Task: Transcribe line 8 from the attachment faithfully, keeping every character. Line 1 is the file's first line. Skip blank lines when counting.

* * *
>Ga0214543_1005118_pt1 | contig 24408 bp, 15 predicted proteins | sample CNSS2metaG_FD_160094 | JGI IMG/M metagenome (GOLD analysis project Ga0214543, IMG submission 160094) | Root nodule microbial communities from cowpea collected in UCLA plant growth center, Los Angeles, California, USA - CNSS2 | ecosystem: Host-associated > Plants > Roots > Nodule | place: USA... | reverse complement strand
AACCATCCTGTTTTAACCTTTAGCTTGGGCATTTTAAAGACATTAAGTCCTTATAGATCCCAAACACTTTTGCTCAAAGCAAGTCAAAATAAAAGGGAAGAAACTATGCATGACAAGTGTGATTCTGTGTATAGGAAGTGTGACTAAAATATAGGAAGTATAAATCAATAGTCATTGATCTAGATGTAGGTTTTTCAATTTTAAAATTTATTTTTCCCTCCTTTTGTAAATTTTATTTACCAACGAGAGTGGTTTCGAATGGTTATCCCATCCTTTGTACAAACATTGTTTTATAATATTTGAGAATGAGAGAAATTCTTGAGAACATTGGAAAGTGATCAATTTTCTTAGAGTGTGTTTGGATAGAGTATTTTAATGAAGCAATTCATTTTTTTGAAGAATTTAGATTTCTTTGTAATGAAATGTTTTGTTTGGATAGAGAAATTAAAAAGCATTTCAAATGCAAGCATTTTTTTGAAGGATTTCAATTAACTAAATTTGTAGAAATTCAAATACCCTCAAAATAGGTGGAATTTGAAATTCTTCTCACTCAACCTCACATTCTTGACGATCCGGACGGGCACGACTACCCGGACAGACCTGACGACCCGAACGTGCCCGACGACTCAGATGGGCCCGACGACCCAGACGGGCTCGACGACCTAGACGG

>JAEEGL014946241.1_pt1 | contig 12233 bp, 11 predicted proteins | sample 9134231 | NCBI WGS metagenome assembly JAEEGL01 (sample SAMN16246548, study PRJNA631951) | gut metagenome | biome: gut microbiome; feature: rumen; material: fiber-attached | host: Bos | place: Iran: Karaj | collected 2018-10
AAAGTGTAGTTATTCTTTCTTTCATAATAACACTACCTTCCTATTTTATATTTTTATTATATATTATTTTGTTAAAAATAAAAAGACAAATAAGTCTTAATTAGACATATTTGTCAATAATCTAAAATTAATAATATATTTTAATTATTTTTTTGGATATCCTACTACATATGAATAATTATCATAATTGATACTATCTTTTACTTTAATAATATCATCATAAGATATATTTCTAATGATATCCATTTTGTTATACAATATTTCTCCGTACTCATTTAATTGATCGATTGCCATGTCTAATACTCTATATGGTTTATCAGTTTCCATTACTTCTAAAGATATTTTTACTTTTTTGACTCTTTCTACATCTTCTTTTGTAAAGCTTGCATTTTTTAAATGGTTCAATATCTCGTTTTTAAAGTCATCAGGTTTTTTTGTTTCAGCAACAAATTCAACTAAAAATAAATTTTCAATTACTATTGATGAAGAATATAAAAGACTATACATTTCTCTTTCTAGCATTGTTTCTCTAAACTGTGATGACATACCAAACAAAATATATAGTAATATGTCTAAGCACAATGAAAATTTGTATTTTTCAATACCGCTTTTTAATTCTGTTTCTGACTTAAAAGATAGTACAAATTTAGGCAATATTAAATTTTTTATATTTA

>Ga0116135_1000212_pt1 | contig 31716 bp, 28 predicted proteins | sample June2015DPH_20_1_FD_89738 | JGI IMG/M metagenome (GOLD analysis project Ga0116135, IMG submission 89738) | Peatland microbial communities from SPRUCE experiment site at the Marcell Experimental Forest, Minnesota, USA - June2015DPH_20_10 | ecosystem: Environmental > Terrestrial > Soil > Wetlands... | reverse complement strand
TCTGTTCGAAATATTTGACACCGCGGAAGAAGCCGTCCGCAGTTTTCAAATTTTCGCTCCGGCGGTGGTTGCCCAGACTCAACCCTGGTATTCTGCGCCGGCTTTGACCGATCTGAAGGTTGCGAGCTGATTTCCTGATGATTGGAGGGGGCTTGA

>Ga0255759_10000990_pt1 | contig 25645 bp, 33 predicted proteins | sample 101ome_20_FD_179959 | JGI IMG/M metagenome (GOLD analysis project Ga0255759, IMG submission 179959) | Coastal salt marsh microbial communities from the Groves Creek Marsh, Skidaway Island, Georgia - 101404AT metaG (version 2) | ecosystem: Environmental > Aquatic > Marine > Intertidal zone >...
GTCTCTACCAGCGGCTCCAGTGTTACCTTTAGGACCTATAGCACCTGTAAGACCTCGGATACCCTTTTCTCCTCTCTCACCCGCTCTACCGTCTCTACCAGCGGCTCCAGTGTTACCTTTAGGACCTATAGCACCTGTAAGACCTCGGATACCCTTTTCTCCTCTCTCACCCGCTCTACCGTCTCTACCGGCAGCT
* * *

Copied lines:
GTCTCTACCAGCGGCTCCAGTGTTACCTTTAGGACCTATAGCACCTGTAAGACCTCGGATACCCTTTTCTCCTCTCTCACCCGCTCTACCGTCTCTACCAGCGGCTCCAGTGTTACCTTTAGGACCTATAGCACCTGTAAGACCTCGGATACCCTTTTCTCCTCTCTCACCCGCTCTACCGTCTCTACCGGCAGCT